Figures 4 (a) and (b) show the results of the response surface of the warping thermal deformation. The abscissa gives the FEM results, and the ordinate is the estimated results, using the response surface. The adjusted coefficient of the determination is 0.97 for Mode A, and 0.98 for Mode B. These high values for the adjusted coefficient of the determination indicate that both response surfaces provided extremely good approximations, similar to those shown in [22]. Even when the dimensions were variables, the response surfaces using quadratic polynomials provided very good approximations.
The cross validation of the Kriging response surface is shown in Fig. 5. The cross validation is different from that in Fig. 4. As the Kriging response surface gives exactly the same value as that given in the training data, this study used cross validation for the Kriging response surface. In the cross validation, one item of data was deleted, and a Kriging response surface was made. Using the Kriging response surface, the deleted item of data was estimated. The estimation, therefore, was a new case of the estimations, which is why the Buckling stress Kriging response surface looks worse than the warping thermal deflection response surface. The Kriging response surface, therefore, gives an affordable response approximation.
The optimal results obtained here are shown in Table 3. The buckling mode of the optimal composite structure is shown in Fig. 6. The warping thermal deformation mode of the optimal result is shown in Fig. 7. As mentioned in the optimization process, the optimization method includes adjacent searching, to confirm the optimality in the lamination parameter design space. The result obtained is the approximately true optimal result. The results are confirmed using FEM analyses.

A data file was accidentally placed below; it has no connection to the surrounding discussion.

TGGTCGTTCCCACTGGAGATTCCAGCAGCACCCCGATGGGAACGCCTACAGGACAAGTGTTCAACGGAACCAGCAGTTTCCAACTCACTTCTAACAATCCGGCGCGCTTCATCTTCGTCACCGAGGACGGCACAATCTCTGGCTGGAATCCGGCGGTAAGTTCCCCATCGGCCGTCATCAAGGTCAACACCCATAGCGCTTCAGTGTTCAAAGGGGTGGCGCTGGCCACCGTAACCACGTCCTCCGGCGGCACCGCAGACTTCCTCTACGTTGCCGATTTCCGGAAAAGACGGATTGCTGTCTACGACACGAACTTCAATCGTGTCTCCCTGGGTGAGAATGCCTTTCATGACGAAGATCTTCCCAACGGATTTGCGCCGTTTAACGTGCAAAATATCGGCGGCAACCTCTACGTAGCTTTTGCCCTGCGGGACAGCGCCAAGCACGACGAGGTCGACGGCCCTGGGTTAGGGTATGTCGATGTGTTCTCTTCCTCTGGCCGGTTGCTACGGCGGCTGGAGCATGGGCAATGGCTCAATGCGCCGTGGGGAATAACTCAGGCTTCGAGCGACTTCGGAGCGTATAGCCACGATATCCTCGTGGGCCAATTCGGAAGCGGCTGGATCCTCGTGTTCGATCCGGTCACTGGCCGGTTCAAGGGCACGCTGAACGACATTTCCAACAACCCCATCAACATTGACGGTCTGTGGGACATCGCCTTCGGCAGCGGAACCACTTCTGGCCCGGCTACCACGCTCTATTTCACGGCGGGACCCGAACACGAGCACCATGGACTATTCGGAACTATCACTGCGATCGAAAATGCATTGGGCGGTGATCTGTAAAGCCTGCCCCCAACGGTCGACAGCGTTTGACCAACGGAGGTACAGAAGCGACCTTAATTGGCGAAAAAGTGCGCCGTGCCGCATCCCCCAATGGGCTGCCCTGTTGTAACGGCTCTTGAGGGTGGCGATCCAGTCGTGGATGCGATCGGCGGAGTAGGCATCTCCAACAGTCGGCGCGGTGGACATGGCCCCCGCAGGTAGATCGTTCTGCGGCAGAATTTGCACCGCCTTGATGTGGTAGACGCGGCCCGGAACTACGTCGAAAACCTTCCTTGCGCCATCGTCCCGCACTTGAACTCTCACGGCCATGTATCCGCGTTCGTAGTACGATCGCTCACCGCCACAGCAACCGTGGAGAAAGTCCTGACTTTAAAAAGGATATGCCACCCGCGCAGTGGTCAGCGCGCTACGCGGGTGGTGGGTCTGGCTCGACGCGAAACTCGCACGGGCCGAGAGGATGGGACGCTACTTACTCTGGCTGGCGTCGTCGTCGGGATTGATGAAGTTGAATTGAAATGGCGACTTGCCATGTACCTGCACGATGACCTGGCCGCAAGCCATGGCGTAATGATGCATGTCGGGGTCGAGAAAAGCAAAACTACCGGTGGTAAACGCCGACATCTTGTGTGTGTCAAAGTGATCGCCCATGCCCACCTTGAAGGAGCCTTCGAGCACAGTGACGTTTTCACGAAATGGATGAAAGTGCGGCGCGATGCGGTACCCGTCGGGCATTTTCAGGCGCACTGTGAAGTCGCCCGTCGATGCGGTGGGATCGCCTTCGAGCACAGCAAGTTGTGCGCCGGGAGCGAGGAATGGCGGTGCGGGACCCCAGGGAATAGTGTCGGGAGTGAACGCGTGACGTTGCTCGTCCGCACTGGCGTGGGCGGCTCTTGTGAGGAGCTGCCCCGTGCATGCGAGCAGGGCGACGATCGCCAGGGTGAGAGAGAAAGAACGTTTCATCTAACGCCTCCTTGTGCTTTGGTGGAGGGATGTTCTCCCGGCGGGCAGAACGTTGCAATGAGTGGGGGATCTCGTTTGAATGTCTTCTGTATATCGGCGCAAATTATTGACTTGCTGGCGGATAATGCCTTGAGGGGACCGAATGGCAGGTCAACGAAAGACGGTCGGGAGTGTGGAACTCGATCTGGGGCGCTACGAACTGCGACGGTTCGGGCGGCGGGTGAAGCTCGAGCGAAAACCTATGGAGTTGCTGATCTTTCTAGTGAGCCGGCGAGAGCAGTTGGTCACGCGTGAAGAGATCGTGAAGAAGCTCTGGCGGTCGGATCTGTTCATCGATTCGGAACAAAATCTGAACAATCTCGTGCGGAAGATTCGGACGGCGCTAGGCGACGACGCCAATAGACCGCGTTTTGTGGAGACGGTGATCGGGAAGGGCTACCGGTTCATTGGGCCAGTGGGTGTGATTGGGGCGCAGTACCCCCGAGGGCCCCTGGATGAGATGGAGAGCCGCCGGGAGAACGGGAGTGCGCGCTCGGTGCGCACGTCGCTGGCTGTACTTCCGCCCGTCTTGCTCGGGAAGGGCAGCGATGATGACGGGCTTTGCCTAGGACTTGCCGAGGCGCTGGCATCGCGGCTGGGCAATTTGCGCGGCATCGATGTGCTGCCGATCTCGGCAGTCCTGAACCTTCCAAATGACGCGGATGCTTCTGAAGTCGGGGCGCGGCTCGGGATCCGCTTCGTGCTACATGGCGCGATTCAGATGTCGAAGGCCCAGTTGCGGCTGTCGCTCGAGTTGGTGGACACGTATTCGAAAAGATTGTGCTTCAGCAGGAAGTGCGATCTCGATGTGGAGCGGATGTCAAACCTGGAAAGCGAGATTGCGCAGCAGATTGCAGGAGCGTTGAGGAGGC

[Table 3.] Optimal blade stiffened composite structure
Optimal blade stiffened composite structure
The present study investigated the warping thermal deformation constraint for various dimensions, using blade stiffened composite structures. Lamination parameters, linear thermal coefficients and dimensions of the composite structures were used as variables of quadratic polynomials. As a result, the response surfaces gave very good approximations, and the warping thermal deformation was evaluated using the response surfaces. The GA was adopted, to obtain the optimal composite structures with the buckling stress, and the warping thermal deformation constraints. The optimization successfully obtained the optimal result.